Anwar al-Aulaqi is a natural born American citizen of Yemeni descent who was reportedly added to U.S. targeted killing lists in early 2010. The United States argues that al-Aulaqi is a lawful target due either to his role in an ongoing armed conflict between the United States and Al Qaeda or under the auspices of self-defense. In fact, the United States relies on self-defense and armed conflict in general to justify the lawfulness of its targeted killing programs. When applicable, each of these frameworks provides legal authority for a state to use force against an individual. However, neither framework provides a blanket justification—or a blanket prohibition—on the use of targeted killing. Instead, each framework provides authority for use of force, including targeted killings, when that framework’s particular requirements are satisfied. This article argues that, although both self-defense and armed conflict provide authority for a state’s use of force when their respective parameters are satisfied, self-defense fails to justify the continuous targeting of Anwar al-Aulaqi and other individuals on U.S. targeted killing lists. Rather, al-Aulaqi is likely justifiably targetable on a continuous basis due only to his direct participation in an ongoing armed conflict between AQAP and Yemen in which the United States is intervening.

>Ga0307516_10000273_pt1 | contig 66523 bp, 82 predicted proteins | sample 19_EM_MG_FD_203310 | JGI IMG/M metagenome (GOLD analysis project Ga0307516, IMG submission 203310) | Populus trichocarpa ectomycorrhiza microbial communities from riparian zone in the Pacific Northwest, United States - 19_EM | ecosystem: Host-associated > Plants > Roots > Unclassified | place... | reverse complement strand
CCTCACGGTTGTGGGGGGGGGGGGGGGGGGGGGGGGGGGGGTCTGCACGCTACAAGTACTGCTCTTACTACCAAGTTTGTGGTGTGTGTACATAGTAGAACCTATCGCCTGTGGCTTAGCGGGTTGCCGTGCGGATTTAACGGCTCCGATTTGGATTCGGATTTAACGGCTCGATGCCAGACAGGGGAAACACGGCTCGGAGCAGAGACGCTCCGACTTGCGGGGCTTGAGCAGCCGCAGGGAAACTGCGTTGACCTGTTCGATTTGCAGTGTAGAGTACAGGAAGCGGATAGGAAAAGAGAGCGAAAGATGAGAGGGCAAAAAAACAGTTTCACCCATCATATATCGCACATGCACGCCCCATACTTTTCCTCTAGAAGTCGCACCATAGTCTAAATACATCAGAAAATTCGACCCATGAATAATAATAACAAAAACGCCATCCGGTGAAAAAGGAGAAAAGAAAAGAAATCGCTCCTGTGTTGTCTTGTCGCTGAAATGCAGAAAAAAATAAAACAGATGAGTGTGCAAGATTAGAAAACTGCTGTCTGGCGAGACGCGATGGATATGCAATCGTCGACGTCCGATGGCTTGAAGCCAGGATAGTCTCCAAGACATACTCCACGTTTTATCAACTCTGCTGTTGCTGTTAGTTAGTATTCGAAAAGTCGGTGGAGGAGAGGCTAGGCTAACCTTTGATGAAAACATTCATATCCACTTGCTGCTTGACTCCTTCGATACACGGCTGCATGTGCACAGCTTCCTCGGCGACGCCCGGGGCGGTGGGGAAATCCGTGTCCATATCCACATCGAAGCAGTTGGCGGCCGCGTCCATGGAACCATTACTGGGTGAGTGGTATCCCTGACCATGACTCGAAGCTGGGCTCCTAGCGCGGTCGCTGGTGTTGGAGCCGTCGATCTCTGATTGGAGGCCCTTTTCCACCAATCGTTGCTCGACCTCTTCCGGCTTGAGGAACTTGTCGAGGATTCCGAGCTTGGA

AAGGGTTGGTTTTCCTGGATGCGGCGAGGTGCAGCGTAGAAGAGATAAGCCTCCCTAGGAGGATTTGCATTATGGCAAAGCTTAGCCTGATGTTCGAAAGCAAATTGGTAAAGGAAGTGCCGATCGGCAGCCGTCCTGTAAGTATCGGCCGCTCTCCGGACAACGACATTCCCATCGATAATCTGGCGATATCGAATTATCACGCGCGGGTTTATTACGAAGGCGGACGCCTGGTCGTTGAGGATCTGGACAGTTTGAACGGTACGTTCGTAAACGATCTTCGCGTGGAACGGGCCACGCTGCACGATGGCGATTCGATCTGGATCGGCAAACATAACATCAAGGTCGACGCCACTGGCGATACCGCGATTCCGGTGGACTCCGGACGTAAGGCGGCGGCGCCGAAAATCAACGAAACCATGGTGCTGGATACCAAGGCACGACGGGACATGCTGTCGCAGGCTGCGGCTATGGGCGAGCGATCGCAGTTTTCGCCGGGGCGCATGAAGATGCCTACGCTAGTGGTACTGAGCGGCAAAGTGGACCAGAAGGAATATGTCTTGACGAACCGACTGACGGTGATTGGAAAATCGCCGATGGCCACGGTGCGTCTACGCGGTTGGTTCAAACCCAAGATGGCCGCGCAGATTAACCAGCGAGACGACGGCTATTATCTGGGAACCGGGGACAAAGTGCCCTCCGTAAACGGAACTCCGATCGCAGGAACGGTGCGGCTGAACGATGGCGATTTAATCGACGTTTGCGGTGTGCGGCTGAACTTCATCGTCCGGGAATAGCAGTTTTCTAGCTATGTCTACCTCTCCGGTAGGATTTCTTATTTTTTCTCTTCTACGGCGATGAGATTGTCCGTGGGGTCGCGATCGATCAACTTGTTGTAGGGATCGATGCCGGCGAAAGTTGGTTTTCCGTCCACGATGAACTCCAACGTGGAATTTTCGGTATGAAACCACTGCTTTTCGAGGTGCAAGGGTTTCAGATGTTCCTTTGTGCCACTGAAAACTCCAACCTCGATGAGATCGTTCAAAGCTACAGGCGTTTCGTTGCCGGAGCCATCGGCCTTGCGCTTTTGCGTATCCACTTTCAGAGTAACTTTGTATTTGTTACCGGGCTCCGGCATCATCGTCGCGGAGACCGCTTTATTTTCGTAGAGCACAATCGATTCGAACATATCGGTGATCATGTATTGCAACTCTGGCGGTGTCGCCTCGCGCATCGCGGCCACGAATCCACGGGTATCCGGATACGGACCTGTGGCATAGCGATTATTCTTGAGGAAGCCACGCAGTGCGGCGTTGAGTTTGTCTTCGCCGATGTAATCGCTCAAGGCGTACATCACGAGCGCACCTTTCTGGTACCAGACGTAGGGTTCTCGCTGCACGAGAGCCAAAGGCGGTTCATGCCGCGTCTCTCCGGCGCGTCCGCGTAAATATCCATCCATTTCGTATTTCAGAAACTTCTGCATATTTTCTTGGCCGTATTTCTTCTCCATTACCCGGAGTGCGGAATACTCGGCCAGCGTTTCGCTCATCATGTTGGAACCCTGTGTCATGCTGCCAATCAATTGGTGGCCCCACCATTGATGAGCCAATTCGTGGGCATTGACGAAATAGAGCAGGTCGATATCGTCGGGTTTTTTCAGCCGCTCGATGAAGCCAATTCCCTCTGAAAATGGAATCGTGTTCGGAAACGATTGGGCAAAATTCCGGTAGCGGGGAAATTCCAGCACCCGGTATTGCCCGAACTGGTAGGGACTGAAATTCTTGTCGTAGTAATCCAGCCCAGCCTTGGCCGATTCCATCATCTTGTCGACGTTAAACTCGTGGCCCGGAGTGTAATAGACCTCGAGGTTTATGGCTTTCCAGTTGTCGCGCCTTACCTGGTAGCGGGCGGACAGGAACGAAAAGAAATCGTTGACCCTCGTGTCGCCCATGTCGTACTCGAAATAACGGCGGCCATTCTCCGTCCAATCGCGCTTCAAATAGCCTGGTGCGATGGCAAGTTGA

- targeted killing,
- international humanitarian law,
Available at: http://works.bepress.com/benjamin_farley/1/